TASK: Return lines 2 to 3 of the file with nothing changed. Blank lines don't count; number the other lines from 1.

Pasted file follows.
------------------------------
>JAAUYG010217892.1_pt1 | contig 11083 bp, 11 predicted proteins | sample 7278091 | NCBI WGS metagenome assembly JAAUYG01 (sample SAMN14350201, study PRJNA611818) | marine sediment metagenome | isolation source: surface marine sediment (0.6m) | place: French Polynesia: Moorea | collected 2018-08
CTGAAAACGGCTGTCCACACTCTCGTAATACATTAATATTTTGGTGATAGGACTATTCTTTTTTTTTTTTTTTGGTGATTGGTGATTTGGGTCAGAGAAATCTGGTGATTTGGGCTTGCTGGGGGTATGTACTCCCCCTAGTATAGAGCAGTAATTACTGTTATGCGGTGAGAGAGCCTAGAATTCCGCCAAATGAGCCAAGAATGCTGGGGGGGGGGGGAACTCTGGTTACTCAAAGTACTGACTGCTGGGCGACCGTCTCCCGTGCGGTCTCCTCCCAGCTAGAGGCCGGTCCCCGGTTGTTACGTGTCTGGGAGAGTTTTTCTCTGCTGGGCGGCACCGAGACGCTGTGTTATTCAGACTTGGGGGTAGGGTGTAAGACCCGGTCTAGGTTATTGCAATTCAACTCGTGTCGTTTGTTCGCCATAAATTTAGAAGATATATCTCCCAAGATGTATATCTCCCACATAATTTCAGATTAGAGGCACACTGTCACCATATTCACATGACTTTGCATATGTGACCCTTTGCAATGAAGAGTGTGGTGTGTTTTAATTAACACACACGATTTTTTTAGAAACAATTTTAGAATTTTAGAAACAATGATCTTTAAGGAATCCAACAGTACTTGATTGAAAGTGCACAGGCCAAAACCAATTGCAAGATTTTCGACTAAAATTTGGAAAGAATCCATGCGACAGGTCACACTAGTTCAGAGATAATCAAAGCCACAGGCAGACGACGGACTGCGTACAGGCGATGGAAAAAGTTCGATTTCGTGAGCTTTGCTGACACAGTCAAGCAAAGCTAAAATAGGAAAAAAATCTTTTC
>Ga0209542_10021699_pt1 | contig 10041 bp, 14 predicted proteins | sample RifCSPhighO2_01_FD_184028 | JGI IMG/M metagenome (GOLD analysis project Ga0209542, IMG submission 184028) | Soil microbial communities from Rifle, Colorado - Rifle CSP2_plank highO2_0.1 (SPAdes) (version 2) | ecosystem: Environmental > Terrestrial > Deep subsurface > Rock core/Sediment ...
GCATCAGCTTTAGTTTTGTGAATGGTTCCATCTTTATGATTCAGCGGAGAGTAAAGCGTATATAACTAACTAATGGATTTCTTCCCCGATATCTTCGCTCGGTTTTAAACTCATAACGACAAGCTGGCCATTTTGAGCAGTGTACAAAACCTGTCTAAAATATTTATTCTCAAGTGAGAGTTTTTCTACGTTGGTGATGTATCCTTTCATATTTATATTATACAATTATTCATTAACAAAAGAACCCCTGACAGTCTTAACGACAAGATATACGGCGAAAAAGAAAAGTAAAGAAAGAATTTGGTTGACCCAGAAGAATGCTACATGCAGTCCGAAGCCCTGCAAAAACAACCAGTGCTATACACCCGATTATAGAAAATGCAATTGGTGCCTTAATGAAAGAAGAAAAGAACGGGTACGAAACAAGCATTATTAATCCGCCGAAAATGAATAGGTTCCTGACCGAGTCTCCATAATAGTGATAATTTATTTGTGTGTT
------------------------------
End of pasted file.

CTGAAAACGGCTGTCCACACTCTCGTAATACATTAATATTTTGGTGATAGGACTATTCTTTTTTTTTTTTTTTGGTGATTGGTGATTTGGGTCAGAGAAATCTGGTGATTTGGGCTTGCTGGGGGTATGTACTCCCCCTAGTATAGAGCAGTAATTACTGTTATGCGGTGAGAGAGCCTAGAATTCCGCCAAATGAGCCAAGAATGCTGGGGGGGGGGGGAACTCTGGTTACTCAAAGTACTGACTGCTGGGCGACCGTCTCCCGTGCGGTCTCCTCCCAGCTAGAGGCCGGTCCCCGGTTGTTACGTGTCTGGGAGAGTTTTTCTCTGCTGGGCGGCACCGAGACGCTGTGTTATTCAGACTTGGGGGTAGGGTGTAAGACCCGGTCTAGGTTATTGCAATTCAACTCGTGTCGTTTGTTCGCCATAAATTTAGAAGATATATCTCCCAAGATGTATATCTCCCACATAATTTCAGATTAGAGGCACACTGTCACCATATTCACATGACTTTGCATATGTGACCCTTTGCAATGAAGAGTGTGGTGTGTTTTAATTAACACACACGATTTTTTTAGAAACAATTTTAGAATTTTAGAAACAATGATCTTTAAGGAATCCAACAGTACTTGATTGAAAGTGCACAGGCCAAAACCAATTGCAAGATTTTCGACTAAAATTTGGAAAGAATCCATGCGACAGGTCACACTAGTTCAGAGATAATCAAAGCCACAGGCAGACGACGGACTGCGTACAGGCGATGGAAAAAGTTCGATTTCGTGAGCTTTGCTGACACAGTCAAGCAAAGCTAAAATAGGAAAAAAATCTTTTC
>Ga0209542_10021699_pt1 | contig 10041 bp, 14 predicted proteins | sample RifCSPhighO2_01_FD_184028 | JGI IMG/M metagenome (GOLD analysis project Ga0209542, IMG submission 184028) | Soil microbial communities from Rifle, Colorado - Rifle CSP2_plank highO2_0.1 (SPAdes) (version 2) | ecosystem: Environmental > Terrestrial > Deep subsurface > Rock core/Sediment ...